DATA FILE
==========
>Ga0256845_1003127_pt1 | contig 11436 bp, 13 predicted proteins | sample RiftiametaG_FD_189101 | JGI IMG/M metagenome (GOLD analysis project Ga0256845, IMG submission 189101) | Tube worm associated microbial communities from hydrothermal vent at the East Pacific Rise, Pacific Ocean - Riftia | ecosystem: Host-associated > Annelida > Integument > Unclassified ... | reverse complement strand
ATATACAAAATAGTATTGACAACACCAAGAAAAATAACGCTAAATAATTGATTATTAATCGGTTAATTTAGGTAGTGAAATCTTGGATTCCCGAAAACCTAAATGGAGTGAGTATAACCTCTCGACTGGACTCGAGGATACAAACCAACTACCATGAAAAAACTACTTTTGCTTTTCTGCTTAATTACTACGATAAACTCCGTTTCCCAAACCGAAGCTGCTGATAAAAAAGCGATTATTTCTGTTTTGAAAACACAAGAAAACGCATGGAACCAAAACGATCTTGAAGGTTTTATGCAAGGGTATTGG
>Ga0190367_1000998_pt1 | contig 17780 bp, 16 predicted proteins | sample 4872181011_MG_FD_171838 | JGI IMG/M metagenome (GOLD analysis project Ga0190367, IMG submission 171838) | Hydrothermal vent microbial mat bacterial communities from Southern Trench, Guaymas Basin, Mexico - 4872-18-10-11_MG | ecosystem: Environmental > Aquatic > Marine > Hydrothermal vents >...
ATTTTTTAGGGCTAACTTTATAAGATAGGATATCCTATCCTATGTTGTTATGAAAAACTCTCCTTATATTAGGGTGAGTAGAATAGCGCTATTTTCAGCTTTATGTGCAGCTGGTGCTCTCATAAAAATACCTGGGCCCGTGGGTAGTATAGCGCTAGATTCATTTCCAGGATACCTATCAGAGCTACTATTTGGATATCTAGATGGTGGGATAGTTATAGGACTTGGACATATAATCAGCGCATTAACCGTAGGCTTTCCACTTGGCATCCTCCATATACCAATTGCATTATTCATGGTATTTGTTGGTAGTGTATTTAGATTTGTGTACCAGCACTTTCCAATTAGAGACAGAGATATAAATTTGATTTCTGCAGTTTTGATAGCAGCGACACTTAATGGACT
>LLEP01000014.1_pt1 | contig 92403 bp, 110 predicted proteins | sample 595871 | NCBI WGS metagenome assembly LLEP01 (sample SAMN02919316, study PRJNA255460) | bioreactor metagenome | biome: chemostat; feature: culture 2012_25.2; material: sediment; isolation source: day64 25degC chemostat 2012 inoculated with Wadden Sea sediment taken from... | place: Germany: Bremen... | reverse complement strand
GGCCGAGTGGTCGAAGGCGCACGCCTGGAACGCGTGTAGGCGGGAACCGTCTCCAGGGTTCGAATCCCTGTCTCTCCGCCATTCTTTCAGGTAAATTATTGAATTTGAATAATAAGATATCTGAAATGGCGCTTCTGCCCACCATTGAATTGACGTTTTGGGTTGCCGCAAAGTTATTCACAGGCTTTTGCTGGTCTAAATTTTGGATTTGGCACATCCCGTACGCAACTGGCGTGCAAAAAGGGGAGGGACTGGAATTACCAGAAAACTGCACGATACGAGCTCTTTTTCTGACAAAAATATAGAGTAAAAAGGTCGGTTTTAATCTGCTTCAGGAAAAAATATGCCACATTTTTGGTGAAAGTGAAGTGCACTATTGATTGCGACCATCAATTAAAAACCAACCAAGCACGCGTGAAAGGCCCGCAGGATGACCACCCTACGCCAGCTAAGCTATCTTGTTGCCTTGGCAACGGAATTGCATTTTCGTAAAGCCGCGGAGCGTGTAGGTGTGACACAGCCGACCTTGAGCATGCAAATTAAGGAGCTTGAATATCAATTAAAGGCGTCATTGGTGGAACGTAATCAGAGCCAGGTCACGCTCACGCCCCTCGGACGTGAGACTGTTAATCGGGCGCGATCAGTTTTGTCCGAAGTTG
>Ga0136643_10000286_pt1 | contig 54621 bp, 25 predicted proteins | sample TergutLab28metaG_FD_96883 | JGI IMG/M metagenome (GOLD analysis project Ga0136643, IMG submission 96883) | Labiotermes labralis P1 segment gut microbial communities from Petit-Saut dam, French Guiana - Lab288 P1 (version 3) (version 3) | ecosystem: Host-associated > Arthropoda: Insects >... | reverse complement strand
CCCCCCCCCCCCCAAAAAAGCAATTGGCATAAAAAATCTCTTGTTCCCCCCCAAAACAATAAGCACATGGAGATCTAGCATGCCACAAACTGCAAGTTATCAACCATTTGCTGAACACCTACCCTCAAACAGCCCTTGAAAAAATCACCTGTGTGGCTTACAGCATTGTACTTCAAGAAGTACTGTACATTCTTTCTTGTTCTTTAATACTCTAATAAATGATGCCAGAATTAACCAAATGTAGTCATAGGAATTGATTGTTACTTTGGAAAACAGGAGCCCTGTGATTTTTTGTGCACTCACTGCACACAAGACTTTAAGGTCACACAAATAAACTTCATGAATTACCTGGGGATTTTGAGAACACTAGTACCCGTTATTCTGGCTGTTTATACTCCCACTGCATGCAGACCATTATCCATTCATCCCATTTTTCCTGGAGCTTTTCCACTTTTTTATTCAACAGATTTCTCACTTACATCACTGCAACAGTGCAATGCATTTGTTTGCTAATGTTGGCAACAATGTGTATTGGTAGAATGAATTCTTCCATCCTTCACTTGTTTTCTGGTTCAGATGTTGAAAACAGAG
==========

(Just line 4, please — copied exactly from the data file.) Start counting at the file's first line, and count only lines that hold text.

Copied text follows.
ATTTTTTAGGGCTAACTTTATAAGATAGGATATCCTATCCTATGTTGTTATGAAAAACTCTCCTTATATTAGGGTGAGTAGAATAGCGCTATTTTCAGCTTTATGTGCAGCTGGTGCTCTCATAAAAATACCTGGGCCCGTGGGTAGTATAGCGCTAGATTCATTTCCAGGATACCTATCAGAGCTACTATTTGGATATCTAGATGGTGGGATAGTTATAGGACTTGGACATATAATCAGCGCATTAACCGTAGGCTTTCCACTTGGCATCCTCCATATACCAATTGCATTATTCATGGTATTTGTTGGTAGTGTATTTAGATTTGTGTACCAGCACTTTCCAATTAGAGACAGAGATATAAATTTGATTTCTGCAGTTTTGATAGCAGCGACACTTAATGGACT